Disease Haven, he'd dubbed this place years ago. It was bad enough he had a contaminated scene, between the homeless and the emergency response team. It was obvious she was dead. But it was standard procedure to call in the EMT wagon, though when they viewed the scene they should have stayed back. Why didn't they? Jake wouldn't be able to get any decent footprints, and the garbage in the area would hinder them further.

He directed the CSIs to pick up every bit of litter they saw. Told them he'd assign uniforms to help if necessary. He wasn't taking any chances — didn't want to miss a piece of important evidence due to laziness. One gum wrapper and maybe he'd be able to nail the suspect. Louie had a couple of officers taking swabs from Neil McMichaels, the railroad safety inspector who'd called in the report after the kids ran into his office to notify him of what they had found. Jake took samples from any of the homeless they could pin down, to eliminate them from the mix. They had to wait for the parents before they could take the kids' samples.

* * *

After overseeing the collection of evidence, Jake walked back to the body and joined the assistant medical examiner. Louie had already bagged the hands and feet. Doc McKay pronounced the victim dead on scene and made a notation of the time. Once he completed the other necessary tasks, McKay signaled to the morgue drivers. Turning from the corpse, he took off his gloves, rolled them together, then placed them in an evidence bag so as not to contaminate any of his other instruments. Next, he wiped his hands with an alcohol wipe, then swiped the wipe over his tweezers before putting them back into his bag.

"I heard what you said to your team," McKay said, his eyes meeting Jake's before he continued. "It's one of the reasons I like working with you. You respect the victims."

"Thanks, Tim." Embarrassed, Jake asked, "Do you have an approximate time of death?"

"No, I don't even want to guess. With the wild weather and heat we've been having it could've been last week or a month ago. I'll give you a heads-up when I'm done posting."

Doc McKay stood about five-ten, with thinning hair, and his paunch hung over his belt. He handled the dead with care. On his scenes, Jake only wanted Lang or McKay.

"Good enough, Doc." He watched as the morgue assistants loaded up the body for transport.

* * *

He and Louie headed to the west end of town, to an affluent neighborhood and a house lined with cheerful, multicolored flowers dancing along its border. After they delivered their news, it would be a false facade. He hated this part of his job. Cop families knew when another cop knocked on their door the news wouldn't be good. Civilians stalled, hoping to delay the notification. Today he would dash the hopes of the Carren family and change their lives forever.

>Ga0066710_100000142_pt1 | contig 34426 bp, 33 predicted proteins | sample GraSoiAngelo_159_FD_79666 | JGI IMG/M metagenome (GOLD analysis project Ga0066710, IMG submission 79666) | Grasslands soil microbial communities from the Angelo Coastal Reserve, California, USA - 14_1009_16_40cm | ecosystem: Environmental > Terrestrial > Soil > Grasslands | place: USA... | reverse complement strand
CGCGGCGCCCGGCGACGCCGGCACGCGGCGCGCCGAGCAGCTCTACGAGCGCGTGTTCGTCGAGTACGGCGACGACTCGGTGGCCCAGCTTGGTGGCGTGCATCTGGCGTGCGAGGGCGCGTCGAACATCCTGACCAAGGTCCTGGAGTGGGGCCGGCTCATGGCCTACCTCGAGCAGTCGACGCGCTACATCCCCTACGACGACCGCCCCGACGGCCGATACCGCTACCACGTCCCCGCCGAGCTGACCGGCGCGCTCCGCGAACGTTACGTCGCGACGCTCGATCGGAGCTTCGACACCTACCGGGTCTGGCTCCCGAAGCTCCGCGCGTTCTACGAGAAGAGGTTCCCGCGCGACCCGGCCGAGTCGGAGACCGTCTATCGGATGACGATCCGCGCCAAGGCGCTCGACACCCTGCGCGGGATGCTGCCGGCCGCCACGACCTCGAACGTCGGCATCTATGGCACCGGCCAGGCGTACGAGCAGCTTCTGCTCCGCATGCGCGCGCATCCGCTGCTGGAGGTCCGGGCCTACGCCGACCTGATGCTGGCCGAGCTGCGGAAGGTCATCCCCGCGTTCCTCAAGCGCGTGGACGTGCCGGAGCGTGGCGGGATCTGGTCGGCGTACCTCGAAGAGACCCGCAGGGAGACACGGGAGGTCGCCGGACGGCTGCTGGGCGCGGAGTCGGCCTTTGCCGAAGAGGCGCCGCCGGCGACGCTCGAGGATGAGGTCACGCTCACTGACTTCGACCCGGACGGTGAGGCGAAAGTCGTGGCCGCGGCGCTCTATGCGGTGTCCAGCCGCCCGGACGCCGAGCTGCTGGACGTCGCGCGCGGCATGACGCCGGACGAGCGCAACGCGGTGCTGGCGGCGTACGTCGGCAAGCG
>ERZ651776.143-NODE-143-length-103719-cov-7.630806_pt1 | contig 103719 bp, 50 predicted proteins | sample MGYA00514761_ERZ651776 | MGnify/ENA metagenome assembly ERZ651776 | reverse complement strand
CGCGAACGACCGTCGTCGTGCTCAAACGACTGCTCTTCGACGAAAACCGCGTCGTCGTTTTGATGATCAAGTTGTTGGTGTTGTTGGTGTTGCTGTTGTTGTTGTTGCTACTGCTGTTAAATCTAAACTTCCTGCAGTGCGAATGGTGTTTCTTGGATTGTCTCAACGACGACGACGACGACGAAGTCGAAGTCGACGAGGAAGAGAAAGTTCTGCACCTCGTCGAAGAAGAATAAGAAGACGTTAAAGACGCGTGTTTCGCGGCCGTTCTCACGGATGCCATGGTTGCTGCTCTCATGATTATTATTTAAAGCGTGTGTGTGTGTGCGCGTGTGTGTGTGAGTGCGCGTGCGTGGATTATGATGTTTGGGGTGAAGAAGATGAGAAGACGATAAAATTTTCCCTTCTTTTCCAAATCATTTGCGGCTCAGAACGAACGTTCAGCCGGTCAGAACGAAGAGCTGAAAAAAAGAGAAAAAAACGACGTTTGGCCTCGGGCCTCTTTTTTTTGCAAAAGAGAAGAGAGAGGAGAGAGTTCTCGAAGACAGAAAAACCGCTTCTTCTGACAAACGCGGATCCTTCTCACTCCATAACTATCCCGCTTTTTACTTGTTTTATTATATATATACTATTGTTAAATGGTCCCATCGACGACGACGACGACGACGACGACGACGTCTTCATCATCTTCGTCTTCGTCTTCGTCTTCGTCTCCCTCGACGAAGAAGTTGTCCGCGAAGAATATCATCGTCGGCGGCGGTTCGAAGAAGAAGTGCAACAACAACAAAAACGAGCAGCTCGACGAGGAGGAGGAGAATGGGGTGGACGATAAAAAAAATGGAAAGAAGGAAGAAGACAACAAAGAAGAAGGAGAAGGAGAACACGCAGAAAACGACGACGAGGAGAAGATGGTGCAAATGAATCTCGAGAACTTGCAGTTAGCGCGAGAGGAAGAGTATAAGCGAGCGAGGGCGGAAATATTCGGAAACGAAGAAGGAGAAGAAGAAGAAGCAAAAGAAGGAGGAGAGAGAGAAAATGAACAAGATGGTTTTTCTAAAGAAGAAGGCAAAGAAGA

Jake knocked harder than intended. An attractive, petite brunette in her late forties, who resembled the pictures of her missing daughter, answered the door. The welcoming expression dropped off her face when she spied their badges.

"You found Nadia? Is she okay? Where has she been?" Hope lived in her eyes.

"Mrs. Carren, is your husband home?" Jake asked.

"Yes, come in." She stepped back. Once they were inside, she turned and showed them into the living room. "I'll get him." She ran up the staircase located outside the room.

Mr. Carren walked in, followed by his wife and a young woman Jake thought must be his other daughter. The man towered over his family. Shoulders squared, his face an emotionless mask, his body language told Jake he expected the worst.

"Officers, my wife said you have news of Nadia."

"Mr. and Mrs. Carren, I'm sorry to inform you Nadia's body was found this morning."

Mrs. Carren let out a scream as she collapsed into her husband's arms. Their daughter sank into the nearest chair, tears pooling in her eyes.

"Are you sure it's Nadia?" the daughter asked.

"Yes. I'm sorry for your loss."

Useless words, but he had no others. The family's grief coated him like motor oil on an engine. It reminded him of his own family's devastation over his younger sister Eva's death. The bastards of the world preyed on the young and innocent.

"Can I get you anything?" Louie asked.

"No, we need time to process this. We prayed — we hoped — we'd find her alive. I knew this was a possibility, but still ... I can't believe it," Mr. Carren said, never letting go of his wife. "Your children are supposed to outlive you."

"Mr. Carren, I understand this is a difficult time, but we have a few questions we need to ask to help us find her killer."

Weeping louder, Mrs. Carren curled into her husband. The daughter walked over and wrapped her arms around her mother's shoulders, then patted her father's back. They're a unit, Jake thought.

"Ask. I'll answer what I can," the daughter said.

"I'm sorry, I didn't get your name. Are you Nadia's sister?" Jake asked.

"Yes, I'm Rori."

The girl wiped tears from her face while she tried to gather her composure.

* * *

They asked their questions but got nothing new from the family. Everything they supplied was already in the Missing Persons case file. Rori offered to fax over a list of the phone numbers and addresses of Nadia's friends. Leaving the family to their grief, Jake and Louie climbed into Jake's car and headed back to the scene.


Excerpted from "All the Pretty Brides"
by .
Copyright © 2018 Marian Lanouette.
Excerpted by permission of KENSINGTON PUBLISHING CORP..
All rights reserved. No part of this excerpt may be reproduced or reprinted without permission in writing from the publisher.
Excerpts are provided by Dial-A-Book Inc. solely for the personal use of visitors to this web site.

Customer Reviews